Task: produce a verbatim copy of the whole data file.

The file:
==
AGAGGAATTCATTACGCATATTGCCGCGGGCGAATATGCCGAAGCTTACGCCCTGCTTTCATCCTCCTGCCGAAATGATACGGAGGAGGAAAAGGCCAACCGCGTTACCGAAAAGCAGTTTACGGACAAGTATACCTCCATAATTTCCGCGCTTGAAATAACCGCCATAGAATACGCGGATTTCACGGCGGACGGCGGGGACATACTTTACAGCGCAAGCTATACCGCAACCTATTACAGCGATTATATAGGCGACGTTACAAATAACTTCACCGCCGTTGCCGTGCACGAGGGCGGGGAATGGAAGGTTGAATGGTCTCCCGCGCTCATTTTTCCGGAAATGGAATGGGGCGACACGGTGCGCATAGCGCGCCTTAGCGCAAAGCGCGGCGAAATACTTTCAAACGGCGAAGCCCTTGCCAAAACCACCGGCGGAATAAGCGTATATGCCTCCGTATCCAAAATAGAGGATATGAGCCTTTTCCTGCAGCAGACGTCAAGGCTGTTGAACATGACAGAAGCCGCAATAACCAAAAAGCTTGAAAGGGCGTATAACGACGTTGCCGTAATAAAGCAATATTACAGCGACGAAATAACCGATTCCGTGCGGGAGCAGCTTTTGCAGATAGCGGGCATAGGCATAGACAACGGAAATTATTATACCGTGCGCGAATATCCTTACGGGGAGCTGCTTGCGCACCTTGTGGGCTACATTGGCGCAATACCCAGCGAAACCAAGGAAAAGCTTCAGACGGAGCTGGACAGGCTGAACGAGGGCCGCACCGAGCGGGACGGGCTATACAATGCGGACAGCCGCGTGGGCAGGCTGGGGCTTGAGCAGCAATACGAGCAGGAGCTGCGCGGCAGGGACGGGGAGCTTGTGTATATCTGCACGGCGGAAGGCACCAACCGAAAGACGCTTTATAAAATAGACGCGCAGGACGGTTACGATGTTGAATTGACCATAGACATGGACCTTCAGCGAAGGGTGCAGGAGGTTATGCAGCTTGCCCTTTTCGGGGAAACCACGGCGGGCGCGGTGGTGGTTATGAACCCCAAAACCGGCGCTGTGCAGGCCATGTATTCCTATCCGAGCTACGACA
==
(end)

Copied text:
AGAGGAATTCATTACGCATATTGCCGCGGGCGAATATGCCGAAGCTTACGCCCTGCTTTCATCCTCCTGCCGAAATGATACGGAGGAGGAAAAGGCCAACCGCGTTACCGAAAAGCAGTTTACGGACAAGTATACCTCCATAATTTCCGCGCTTGAAATAACCGCCATAGAATACGCGGATTTCACGGCGGACGGCGGGGACATACTTTACAGCGCAAGCTATACCGCAACCTATTACAGCGATTATATAGGCGACGTTACAAATAACTTCACCGCCGTTGCCGTGCACGAGGGCGGGGAATGGAAGGTTGAATGGTCTCCCGCGCTCATTTTTCCGGAAATGGAATGGGGCGACACGGTGCGCATAGCGCGCCTTAGCGCAAAGCGCGGCGAAATACTTTCAAACGGCGAAGCCCTTGCCAAAACCACCGGCGGAATAAGCGTATATGCCTCCGTATCCAAAATAGAGGATATGAGCCTTTTCCTGCAGCAGACGTCAAGGCTGTTGAACATGACAGAAGCCGCAATAACCAAAAAGCTTGAAAGGGCGTATAACGACGTTGCCGTAATAAAGCAATATTACAGCGACGAAATAACCGATTCCGTGCGGGAGCAGCTTTTGCAGATAGCGGGCATAGGCATAGACAACGGAAATTATTATACCGTGCGCGAATATCCTTACGGGGAGCTGCTTGCGCACCTTGTGGGCTACATTGGCGCAATACCCAGCGAAACCAAGGAAAAGCTTCAGACGGAGCTGGACAGGCTGAACGAGGGCCGCACCGAGCGGGACGGGCTATACAATGCGGACAGCCGCGTGGGCAGGCTGGGGCTTGAGCAGCAATACGAGCAGGAGCTGCGCGGCAGGGACGGGGAGCTTGTGTATATCTGCACGGCGGAAGGCACCAACCGAAAGACGCTTTATAAAATAGACGCGCAGGACGGTTACGATGTTGAATTGACCATAGACATGGACCTTCAGCGAAGGGTGCAGGAGGTTATGCAGCTTGCCCTTTTCGGGGAAACCACGGCGGGCGCGGTGGTGGTTATGAACCCCAAAACCGGCGCTGTGCAGGCCATGTATTCCTATCCGAGCTACGACA